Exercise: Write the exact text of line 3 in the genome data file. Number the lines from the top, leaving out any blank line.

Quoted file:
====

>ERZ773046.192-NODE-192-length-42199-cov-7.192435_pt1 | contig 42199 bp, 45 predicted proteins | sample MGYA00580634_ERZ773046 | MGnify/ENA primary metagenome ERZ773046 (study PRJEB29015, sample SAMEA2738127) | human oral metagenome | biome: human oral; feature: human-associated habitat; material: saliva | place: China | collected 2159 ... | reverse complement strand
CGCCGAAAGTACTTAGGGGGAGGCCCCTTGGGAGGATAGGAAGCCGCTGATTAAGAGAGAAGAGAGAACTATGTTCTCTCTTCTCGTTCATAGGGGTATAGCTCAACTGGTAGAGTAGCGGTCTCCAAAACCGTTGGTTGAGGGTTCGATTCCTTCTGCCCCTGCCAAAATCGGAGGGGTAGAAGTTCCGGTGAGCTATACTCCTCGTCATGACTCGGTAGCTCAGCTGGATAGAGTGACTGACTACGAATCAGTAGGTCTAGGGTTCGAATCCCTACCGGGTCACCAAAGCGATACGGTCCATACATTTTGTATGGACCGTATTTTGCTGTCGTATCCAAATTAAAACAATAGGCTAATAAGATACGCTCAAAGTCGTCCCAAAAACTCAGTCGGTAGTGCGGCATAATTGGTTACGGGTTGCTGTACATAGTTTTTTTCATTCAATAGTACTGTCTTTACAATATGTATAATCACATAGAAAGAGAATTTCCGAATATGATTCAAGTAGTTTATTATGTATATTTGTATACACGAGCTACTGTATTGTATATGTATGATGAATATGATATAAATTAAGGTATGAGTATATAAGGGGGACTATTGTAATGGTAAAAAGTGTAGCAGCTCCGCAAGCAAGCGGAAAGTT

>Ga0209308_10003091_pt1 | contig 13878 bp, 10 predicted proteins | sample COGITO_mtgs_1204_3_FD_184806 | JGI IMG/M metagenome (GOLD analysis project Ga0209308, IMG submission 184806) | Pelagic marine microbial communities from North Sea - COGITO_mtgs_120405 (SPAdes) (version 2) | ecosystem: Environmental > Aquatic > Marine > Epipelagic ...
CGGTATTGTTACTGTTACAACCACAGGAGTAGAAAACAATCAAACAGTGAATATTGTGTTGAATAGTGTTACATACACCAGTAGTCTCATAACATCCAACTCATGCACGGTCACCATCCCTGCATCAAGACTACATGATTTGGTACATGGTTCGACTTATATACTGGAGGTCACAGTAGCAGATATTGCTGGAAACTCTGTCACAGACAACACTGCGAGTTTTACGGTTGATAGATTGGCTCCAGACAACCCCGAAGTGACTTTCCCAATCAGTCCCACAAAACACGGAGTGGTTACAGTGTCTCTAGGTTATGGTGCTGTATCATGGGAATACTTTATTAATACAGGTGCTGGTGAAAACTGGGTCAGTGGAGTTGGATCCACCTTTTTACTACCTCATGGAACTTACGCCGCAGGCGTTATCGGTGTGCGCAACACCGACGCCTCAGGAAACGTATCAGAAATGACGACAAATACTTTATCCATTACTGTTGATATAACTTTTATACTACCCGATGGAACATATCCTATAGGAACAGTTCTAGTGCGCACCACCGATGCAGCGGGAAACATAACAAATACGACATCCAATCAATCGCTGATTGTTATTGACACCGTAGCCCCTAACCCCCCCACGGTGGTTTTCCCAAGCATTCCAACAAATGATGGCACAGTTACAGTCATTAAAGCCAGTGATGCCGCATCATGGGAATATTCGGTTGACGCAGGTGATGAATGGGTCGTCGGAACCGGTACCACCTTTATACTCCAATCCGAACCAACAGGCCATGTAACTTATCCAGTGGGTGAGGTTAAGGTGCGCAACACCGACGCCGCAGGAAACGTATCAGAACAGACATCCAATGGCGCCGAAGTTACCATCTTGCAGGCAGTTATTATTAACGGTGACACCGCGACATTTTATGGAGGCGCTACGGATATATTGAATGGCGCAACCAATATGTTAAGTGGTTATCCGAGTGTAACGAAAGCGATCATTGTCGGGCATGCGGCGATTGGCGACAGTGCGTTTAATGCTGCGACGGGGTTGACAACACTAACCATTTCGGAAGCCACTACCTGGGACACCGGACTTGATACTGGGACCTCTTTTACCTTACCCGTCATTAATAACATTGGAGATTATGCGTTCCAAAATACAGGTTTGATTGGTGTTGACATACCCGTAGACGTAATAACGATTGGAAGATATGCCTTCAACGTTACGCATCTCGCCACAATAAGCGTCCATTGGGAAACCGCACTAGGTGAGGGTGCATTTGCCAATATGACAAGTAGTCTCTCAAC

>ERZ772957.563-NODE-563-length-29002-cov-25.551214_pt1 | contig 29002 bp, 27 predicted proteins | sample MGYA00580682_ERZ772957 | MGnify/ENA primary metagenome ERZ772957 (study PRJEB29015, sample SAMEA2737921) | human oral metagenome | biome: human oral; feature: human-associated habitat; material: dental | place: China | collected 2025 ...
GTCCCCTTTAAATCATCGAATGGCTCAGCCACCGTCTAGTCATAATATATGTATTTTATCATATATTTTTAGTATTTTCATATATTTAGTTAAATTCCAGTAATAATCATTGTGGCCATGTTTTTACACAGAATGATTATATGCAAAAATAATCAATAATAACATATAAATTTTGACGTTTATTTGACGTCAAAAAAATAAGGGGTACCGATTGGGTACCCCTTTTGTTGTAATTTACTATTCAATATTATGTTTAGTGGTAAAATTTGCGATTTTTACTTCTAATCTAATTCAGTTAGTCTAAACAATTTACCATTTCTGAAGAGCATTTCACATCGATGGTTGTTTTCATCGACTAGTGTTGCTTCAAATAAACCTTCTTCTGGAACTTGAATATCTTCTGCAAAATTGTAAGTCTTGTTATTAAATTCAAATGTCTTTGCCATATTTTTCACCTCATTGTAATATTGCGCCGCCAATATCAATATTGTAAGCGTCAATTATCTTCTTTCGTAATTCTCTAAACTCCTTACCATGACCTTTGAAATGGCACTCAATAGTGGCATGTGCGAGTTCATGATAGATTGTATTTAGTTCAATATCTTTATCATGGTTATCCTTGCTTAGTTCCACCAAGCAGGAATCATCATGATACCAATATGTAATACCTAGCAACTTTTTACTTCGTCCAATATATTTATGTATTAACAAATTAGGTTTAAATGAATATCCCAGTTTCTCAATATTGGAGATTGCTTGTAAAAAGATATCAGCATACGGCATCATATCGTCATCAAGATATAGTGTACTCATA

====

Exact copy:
>Ga0209308_10003091_pt1 | contig 13878 bp, 10 predicted proteins | sample COGITO_mtgs_1204_3_FD_184806 | JGI IMG/M metagenome (GOLD analysis project Ga0209308, IMG submission 184806) | Pelagic marine microbial communities from North Sea - COGITO_mtgs_120405 (SPAdes) (version 2) | ecosystem: Environmental > Aquatic > Marine > Epipelagic ...